A Los Angeles County Sheriff’s Department detective with the agency’s Special Victims Bureau was in custody Monday on suspicion of rape and witness tampering.
Neil Kimball, 45, was arrested Friday by members of the sheriff’s department’s Internal Criminal Investigations Bureau, according to department spokeswoman Nicole Nishida.
Kimball was booked on suspicion of rape by force and “preventing or dissuading a witness or victim from testifying,” and he was being held on $2 million bail, Nishida said.
“The investigation and arrest resulted from information provided to the (sheriff’s department) by a member of the public,” Nishida said in a statement.
Although the department did not release specifics of the allegations against Kimball, the Los Angeles Times reported that Kimball allegedly raped a 14-year-old girl involved in a case he was investigating.
The alleged crime occurred in Ventura County, and authorities in that county assisted in the investigation, Nishida said.
Michael Schwartz, Ventura County chief assistant district attorney, told The Times the alleged crime occurred in November 2017. The Times reported that Kimball has investigated dozens of child molestation cases during his time with the sheriff’s Special Victims Unit.
Kimball was relieved of duty with pay, according to the sheriff’s department.
“When investigators became aware of the alleged criminal misconduct, they immediately initiated an internal investigation,” Nishida said. “The alleged conduct occurred during the scope of the employee’s assignment with the Special Victims Bureau.”
Kimball has not yet been charged, since the investigation has not yet been presented to the Ventura County District Attorney’s Office, Ventura County Deputy District Attorney Patrice Koenig told City News Service.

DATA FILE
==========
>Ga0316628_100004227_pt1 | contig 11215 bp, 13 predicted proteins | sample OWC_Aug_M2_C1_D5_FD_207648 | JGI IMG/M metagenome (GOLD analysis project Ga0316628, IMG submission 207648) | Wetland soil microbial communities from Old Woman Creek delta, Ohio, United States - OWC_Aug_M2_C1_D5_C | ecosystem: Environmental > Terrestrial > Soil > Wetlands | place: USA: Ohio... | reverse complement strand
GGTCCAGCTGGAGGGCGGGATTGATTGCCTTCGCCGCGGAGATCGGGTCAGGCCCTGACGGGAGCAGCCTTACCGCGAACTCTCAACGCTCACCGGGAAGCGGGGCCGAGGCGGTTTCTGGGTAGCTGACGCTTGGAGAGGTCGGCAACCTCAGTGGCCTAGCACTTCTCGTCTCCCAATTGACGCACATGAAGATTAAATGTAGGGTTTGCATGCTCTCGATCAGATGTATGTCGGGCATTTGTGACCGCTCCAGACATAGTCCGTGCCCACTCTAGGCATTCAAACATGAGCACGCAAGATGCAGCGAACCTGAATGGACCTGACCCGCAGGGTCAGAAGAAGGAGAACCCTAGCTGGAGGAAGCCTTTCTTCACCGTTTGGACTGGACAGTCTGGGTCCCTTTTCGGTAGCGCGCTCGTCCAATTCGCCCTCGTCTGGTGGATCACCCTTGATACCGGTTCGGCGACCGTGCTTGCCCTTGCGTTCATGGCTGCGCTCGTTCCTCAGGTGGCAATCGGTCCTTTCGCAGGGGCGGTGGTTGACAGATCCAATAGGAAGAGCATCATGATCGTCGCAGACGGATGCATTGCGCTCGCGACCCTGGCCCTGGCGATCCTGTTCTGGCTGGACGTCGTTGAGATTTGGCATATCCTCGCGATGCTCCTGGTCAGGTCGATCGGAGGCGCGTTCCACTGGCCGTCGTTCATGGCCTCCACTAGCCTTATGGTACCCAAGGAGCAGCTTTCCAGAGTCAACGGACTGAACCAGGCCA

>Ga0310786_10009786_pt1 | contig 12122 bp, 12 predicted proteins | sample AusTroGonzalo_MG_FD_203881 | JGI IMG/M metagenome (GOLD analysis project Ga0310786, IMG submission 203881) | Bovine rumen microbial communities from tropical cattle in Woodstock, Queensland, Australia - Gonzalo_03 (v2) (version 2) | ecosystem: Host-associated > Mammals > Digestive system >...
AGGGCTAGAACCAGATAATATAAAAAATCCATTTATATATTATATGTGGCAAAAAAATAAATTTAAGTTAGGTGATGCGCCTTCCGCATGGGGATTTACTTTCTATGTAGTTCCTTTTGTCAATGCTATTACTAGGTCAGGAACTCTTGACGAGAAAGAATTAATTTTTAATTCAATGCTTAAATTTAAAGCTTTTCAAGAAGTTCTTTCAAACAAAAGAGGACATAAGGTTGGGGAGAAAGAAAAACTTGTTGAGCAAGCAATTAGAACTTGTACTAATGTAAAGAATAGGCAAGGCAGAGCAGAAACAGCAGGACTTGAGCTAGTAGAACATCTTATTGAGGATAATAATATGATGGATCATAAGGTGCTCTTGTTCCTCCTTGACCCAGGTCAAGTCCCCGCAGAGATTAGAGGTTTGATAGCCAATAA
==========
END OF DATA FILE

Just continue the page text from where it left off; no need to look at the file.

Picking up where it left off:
Koenig said Kimball could be transferred to Ventura County Tuesday or Wednesday, but it was unclear when he would be moved.
Kimball was the subject of an earlier, apparently unrelated sexual battery complaint presented in 2011 to the Los Angeles County District Attorney’s Office, which declined to prosecute him. The charge evaluation worksheet cited insufficient evidence as well as inconsistent statements and a lack of cooperation by the woman making the complaint.
The woman, identified only as Barbara, said that on Aug. 24, 2008, Kimball and a fellow deputy stopped her and six of her friends, four of them men, in a parking lot at a Travel Inn Hotel.
When the three women asked to use the restroom, Kimball allegedly escorted them to a motel room and then flirted from the doorway as two of the women got into a Jacuzzi tub in the room. Then, the woman alleged, Kimball went into the bathroom, and when she went in to see what was taking him so long, he forced her to touch his penis and groped her before she broke away.
She filed her complaint six months later, telling investigators she hesitated because she was worried that she’d be harassed.
One of the other women in the room said Kimball was flirtatious but she didn’t see anyone go into the restroom with him, prosecutors concluded in the evaluation worksheet.
A woman working the front desk said she had a view of the room and said she didn’t think Kimball ever went into the bathroom.
Kimball’s partner told investigators he was busy talking to the men in the group and didn’t see anything unusual about Kimball’s behavior after the stop.